What Does It Mean To Be a Woman in The 21st Century? A 21st Century Woman?
Robin G. Vander, PhD. | 3/29/2015, 9:43 a.m. | Updated on 3/29/2015, 9:43 a.m.
A Question Posed…
Last Friday, a few friends and I attended a dynamic staging of Eve Ensler’s The Vagina Monologues, produced by the incomparable Carol Bebelle of Ashé Cultural Arts Center. Anyone attending the performances over the weekend would attest to a palpable energy filling the space, a sense of purpose, celebration, and ongoing concern about the well-being and status of women worldwide. The diversity in the theater, both in the audience and on the stage, reflected shared sensibilities that communities must remain engaged in conversations and reflections about women’s experiences, challenges, possibilities, and the ways we might individually and collectively support efforts that allow each of us to reach her fullest potential—however defined. The life stories that comprised the performance text were the life stories too many women might readily find familiar. Stories of suppressing women’s desires. Stories about women understanding then learning to love their bodies. Stories that condemn the violation of women’s bodies. Stories reminding us of the grace and strength of women’s bodies to birth another into the world. These stories warrant contemplation and they spark more conversations and questions about women’s experiences.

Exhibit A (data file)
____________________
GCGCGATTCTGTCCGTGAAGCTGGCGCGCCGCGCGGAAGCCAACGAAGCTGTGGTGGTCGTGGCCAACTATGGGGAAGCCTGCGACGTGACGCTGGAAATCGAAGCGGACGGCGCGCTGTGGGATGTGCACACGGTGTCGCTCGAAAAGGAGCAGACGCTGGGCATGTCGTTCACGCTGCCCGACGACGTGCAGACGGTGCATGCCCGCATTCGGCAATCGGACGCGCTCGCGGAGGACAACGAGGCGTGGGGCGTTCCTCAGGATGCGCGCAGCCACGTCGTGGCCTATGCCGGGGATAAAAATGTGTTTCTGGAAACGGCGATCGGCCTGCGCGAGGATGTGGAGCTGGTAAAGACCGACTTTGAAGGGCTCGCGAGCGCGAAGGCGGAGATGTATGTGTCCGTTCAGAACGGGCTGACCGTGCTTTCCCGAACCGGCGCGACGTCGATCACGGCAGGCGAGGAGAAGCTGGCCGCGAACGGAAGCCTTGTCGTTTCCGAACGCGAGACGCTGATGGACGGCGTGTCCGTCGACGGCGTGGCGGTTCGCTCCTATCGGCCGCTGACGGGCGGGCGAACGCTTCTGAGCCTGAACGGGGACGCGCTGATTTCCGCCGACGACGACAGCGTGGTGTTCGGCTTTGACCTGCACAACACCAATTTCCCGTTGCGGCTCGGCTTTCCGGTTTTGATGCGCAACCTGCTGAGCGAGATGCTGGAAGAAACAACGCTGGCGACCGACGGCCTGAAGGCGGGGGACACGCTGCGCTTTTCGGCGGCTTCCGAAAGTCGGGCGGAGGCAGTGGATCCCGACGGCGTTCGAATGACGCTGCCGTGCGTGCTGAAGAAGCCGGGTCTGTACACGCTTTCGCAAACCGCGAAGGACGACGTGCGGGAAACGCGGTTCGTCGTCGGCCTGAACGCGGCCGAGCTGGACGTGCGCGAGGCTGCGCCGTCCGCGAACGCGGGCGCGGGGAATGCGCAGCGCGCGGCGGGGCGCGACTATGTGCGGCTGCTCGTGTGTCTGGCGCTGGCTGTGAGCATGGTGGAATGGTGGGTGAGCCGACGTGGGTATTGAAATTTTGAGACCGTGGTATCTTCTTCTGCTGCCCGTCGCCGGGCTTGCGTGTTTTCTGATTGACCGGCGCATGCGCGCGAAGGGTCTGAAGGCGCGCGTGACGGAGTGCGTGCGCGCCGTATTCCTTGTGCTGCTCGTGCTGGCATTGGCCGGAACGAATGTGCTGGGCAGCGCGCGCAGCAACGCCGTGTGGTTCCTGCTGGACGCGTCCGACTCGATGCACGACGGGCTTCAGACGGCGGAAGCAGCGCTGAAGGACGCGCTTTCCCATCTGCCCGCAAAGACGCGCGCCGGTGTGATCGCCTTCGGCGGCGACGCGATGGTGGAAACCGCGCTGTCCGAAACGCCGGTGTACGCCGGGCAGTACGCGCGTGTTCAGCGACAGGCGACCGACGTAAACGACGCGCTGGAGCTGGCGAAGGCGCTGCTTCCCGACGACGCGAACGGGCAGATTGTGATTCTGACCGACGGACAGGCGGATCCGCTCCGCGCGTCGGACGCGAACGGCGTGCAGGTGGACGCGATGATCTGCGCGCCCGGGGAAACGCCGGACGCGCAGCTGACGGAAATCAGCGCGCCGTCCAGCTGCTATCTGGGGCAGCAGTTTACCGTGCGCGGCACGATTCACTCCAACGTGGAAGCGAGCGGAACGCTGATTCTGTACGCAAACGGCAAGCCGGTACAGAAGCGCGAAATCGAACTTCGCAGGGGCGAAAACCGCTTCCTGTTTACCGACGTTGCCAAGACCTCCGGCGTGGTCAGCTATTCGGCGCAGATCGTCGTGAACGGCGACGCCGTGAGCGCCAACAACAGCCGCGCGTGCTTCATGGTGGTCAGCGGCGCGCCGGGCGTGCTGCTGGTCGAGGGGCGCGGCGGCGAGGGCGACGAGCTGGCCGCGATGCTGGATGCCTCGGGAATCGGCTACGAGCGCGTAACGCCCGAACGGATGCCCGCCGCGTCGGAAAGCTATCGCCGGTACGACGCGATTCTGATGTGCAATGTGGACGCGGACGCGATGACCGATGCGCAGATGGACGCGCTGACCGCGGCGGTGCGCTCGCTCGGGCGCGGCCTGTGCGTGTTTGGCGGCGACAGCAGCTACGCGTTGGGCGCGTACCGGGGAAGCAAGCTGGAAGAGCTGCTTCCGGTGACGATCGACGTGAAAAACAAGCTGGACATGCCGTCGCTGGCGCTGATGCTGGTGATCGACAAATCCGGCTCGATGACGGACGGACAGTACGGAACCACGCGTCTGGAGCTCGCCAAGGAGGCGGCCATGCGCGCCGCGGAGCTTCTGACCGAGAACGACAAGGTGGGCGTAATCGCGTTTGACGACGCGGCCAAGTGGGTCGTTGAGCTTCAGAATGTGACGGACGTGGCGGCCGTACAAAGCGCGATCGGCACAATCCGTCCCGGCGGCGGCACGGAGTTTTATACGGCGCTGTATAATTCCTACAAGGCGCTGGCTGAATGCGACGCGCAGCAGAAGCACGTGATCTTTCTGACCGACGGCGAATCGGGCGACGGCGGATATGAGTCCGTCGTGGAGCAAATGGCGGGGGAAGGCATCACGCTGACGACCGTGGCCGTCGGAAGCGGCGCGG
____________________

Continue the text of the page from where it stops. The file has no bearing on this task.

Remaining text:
Recently, I was asked the question: “What does it mean to be a women in the Twenty-First Century?” But again, “What does it mean to be a 21st Century Woman?” A question posed to me, I extended to others. Perhaps, my own first response to the question is simply: To be a woman in the Twenty-First Century/a 21st Century Woman is to know that I don’t have all the answers but that I have the intellectual tools to go in search of them. That when given a platform to speak my mind and to have a voice, it is more than okay to share the space and opportunity with others. I’ve done just that, here. What follows are short responses by a few extraordinary women who were generous, insightful, and joyous in responding.
Well, I think a couple of things. You gotta look a little bit at what the age is and for someone who’s a baby boomer, and that’s who I am, it means that the world changed on you. You grew up when women were aspiring to be mothers, that blended families were the exception and not the rule. That women who didn’t have children were women that couldn’t have children for the most part. And, today, we live in a world where women are liberating themselves from work. Making the choice not to marry. Making the choice to be with other women. Making the choice not to have children. Navigating all of that and often doing it not really coming from this central place of “What do I want?” Often, we’re negotiating circumstances and not the pursuit of our heart’s desire.
We’re more clear about the fact that the world is in a stage where it is taking quantum leap after quantum leap in terms of how we’re growing. I find it very exciting. We [Ashe Cultural Arts Center] had a young woman, Ytasha Womack, she’s written a book called Afrofuturism, and she was here lecturing. Advising us about being intentional and present to the fact that we sit this moment, in the present, on the cusp of the future and are our steps being arced to continue the path that we’re on or toward the thing that we want? Whether or not this day is about continuing what we did yesterday? Or, is this day about being able to aim toward what we want tomorrow?